Attention-Driven Scene Analysis

Members: Adam McLeod, Ching Teo, Daniel B. Fasnacht, Francisco Barranco, Janelle Szary, Kailash Patil, Malcolm Slaney, Mounya Elhilali, Michael Pfeiffer, Shih-Chii Liu, Barbara Shinn-Cunningham, Tomas Figliolia, Timmer Horiuchi, Tobi Delbruck, Troy Lau, Yezhou Yang

- Organized by Julien Martel & Mounya Elhilali with Malcolm Slaney


  1. Julien Martel (McGill University) – Not able to come
  2. Mounya Elhilali (Johns Hopkins) – Week 1
  3. Malcolm Slaney (Yahoo! Inc. and Stanford Univ.) – 28Jun/16Jul
  4. 'Fred Hamker' (Chemnitz University of Technology) – 8Jul/15Jul
  5. Jude Mitchel (Salk Institute) – 28Jun/2Jul
  6. 'Ozlem Kalinli' (Sony) – Week 2
  7. Kang Wang (Ohio State) – 6Jul/9Jul
  8. 'Nuno Vasconcelos' (UCSD) – 11Jul/15Jul
  9. Barbara Shinn-Cunningham (Boston University) – Week 2


A central problem for modern information processing systems is that they can gather more information from the environment than they can process in real time. Sensory systems expanded on the surfaces and inner organs but the central processing unit grew much slower, so gathered signals could not be processed all in parallel. Specializations such as the human eye with a central high- resolution fovea and the ability to rotate within the orbit, and the hand with the high density of touch receptors, accompanied by an over-representation of these parts in the central processing unit (the brain) partially solved this problem.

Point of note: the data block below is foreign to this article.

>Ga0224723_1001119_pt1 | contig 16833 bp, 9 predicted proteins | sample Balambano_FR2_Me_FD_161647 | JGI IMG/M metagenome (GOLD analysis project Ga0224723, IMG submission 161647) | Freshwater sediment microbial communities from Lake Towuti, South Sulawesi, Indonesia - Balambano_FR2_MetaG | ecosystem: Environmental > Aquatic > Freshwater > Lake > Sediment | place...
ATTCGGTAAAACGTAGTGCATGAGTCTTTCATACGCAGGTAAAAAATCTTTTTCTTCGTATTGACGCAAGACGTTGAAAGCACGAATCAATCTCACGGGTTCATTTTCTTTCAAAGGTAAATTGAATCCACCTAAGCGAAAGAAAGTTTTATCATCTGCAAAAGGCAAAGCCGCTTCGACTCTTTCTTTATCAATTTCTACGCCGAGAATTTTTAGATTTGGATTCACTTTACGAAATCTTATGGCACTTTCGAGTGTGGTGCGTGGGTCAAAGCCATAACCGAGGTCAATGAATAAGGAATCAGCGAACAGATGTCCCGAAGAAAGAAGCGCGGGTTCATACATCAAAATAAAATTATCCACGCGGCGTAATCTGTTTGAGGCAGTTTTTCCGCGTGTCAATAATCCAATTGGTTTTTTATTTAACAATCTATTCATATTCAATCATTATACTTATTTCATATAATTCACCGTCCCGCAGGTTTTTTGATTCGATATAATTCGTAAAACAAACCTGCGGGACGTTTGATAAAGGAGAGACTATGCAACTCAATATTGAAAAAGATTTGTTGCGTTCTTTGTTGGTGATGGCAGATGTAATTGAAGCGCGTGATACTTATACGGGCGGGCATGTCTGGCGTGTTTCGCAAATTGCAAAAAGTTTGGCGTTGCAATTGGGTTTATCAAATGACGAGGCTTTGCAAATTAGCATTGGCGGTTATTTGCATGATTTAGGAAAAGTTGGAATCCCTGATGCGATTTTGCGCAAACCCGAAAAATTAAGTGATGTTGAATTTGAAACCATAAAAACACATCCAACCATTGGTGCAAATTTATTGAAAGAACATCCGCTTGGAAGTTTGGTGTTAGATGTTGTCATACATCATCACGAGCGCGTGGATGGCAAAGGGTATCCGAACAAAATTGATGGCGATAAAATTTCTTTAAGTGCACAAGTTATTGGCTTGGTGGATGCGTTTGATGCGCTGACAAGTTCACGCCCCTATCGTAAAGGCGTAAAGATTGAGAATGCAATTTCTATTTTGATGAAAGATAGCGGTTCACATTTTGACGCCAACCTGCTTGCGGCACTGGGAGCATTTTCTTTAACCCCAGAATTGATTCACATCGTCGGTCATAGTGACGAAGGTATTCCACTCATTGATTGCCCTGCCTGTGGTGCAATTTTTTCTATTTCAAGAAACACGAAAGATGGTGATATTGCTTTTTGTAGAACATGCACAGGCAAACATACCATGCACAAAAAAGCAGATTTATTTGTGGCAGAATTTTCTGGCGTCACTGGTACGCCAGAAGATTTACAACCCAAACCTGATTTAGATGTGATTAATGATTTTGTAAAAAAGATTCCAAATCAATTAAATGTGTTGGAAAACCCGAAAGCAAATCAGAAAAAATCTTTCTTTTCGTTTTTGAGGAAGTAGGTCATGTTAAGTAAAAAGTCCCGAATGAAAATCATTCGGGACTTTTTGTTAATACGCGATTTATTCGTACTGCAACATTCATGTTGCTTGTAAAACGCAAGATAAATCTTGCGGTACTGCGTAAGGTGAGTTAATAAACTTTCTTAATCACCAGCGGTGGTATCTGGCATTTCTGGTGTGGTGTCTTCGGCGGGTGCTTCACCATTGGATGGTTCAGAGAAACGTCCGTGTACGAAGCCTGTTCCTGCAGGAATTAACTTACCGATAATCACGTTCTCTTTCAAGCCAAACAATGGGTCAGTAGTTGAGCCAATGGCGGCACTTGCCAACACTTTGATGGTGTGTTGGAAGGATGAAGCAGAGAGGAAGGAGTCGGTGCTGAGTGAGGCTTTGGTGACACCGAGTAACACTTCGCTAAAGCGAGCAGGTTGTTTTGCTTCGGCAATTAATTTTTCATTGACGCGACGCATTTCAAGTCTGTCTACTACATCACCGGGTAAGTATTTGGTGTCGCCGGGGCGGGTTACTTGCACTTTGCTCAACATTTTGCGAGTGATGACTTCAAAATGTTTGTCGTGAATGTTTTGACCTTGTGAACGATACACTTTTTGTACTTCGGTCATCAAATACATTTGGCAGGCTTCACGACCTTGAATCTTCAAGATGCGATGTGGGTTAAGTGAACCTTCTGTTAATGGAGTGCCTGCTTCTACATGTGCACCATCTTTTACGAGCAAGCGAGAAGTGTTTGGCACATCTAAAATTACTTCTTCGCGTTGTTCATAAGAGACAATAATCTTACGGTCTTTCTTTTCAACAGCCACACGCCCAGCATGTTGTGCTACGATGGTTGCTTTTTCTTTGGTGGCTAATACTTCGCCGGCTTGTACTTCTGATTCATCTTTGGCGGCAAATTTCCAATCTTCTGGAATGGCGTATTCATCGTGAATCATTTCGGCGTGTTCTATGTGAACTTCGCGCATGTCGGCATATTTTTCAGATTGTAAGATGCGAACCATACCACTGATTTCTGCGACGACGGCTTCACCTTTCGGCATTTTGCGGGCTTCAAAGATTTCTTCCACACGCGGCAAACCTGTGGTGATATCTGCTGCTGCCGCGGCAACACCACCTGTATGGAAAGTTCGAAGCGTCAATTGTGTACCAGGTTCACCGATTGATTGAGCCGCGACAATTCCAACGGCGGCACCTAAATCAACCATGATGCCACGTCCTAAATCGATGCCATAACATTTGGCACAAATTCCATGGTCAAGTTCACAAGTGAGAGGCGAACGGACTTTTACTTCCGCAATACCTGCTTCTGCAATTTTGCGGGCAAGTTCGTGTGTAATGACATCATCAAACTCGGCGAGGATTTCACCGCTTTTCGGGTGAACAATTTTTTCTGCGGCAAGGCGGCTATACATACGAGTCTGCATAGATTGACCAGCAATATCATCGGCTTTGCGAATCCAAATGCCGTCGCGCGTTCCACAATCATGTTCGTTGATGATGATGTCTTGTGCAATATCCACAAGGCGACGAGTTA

However, such hard-wired specializations are not enough to relieve the overload of the central processing unit (e.g., the brain). Fortunately, nervous systems have adapted to solve this problem quickly, efficiently and thoroughly. Essentially all animals, including insects, have developed mechanisms of selective attention. Attention is a primary cognitive function, and arguably one of the most important aspects of understanding the world around us. Without limiting the amount of information that is to be processed in detail in a smart, and situation-dependent manner, higher-level cognitive processing would be impossible. Auditory attention is used to “hear out” the desired signal, yet attention can shift with sounds that are particularly salient. Visual attention is used to explore our world, helping the animal to direct its attention to portions of the visual field needed to understand the scene. Importantly, all these different inputs from different modalities have to be integrated and taken into account for making a “good” behavioral decision.